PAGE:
A Length of Meisen Silk: Modern Kimono Design
mid twentieth century
58" x 13 3/4", 147.5 cm x 35 cm
This is a length of meisen silk, a kind of "everyday" silk that was developed in the Meiji era (1868 - 1912) at a time when Japan's strict sumptuary laws were lifted: these laws dictated what people were allowed to wear and consume (among many other things), notable among the strictures was a ban against common people wearing silk.
Meisen represents the democratization of silk in a changing Japan and it was consumed readily. Its boom market prompted huge manufacture, which, of course, meant that countless new designs needed to be developed.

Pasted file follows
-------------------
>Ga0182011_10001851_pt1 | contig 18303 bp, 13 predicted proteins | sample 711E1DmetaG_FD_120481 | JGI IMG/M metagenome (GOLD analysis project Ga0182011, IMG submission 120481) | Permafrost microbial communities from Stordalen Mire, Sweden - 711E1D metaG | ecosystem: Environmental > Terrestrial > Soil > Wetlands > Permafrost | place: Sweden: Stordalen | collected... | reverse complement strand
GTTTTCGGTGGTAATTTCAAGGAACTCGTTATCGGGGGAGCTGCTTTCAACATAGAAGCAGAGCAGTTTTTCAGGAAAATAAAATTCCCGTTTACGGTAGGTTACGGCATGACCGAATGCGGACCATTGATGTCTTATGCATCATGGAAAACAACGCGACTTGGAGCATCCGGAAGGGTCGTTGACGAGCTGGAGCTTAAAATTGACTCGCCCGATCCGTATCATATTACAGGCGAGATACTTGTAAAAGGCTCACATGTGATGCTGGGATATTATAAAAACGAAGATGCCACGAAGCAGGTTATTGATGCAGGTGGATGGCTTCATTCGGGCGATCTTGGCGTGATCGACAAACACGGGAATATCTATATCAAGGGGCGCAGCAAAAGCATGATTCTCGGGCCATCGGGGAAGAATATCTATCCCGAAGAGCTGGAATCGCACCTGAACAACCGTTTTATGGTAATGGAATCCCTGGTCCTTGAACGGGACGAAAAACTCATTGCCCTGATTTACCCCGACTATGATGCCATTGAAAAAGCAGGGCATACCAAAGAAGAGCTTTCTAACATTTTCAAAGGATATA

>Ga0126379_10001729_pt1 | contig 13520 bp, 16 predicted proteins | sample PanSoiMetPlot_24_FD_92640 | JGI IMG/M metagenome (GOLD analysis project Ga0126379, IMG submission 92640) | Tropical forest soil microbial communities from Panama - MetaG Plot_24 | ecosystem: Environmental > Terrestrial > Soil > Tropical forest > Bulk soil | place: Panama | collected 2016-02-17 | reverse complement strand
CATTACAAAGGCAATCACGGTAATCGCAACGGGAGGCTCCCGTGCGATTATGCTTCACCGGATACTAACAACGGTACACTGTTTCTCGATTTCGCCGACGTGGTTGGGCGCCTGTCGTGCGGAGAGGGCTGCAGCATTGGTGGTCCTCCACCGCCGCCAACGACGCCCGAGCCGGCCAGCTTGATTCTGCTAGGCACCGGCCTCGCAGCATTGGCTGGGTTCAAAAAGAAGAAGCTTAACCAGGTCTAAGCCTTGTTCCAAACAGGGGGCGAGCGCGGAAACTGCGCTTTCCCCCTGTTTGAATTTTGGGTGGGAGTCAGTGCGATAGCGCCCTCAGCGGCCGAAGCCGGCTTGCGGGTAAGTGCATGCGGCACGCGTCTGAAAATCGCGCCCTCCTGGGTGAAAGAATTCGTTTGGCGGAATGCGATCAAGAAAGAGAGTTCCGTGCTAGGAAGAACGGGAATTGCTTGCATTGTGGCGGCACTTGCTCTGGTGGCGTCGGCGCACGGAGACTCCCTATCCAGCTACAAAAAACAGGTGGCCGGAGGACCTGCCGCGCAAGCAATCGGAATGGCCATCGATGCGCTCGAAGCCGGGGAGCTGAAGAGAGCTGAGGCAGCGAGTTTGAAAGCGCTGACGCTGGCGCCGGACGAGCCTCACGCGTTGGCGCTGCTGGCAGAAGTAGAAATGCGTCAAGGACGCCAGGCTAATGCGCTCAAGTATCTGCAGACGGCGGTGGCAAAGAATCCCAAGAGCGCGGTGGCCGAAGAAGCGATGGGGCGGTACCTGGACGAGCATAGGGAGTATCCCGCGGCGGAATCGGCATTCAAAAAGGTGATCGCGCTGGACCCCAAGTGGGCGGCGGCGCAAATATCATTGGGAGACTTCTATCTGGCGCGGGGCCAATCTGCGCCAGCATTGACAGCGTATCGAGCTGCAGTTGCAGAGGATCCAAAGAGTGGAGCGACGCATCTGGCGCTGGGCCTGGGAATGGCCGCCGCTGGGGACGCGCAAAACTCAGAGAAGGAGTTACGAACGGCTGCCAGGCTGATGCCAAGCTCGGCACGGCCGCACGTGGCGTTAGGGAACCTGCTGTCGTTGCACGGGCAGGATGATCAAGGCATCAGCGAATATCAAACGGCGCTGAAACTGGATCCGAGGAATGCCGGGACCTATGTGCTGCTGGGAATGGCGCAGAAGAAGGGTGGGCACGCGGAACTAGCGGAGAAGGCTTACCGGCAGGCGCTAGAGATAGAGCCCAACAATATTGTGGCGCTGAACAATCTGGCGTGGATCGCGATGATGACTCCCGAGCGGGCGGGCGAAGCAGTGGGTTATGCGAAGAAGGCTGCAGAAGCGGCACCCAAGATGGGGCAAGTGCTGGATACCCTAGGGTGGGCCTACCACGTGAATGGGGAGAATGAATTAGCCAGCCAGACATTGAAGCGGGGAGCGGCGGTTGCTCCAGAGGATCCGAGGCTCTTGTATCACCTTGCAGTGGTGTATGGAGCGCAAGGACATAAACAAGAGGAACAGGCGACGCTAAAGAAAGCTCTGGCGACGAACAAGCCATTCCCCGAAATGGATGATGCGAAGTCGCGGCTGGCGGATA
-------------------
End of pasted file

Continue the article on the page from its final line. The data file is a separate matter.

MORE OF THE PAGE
Many of the classic meisen designs are based on Western design patterns, the best of which suggest a "Jazz age" feeling as this one does.
Meisen is a kind of machine aided kasuri cloth, the quality of silk being pedestrian as these were kimono that were not expensive and were meant to be worn on a regular basis as "town wear."
This panel is from such a kimono and it shows a few faint, small stains, difficult to see and shown on the accompanying detail photographs.
A marvelous length of beautifully figured meisen silk in a classic, "jazzy" pattern.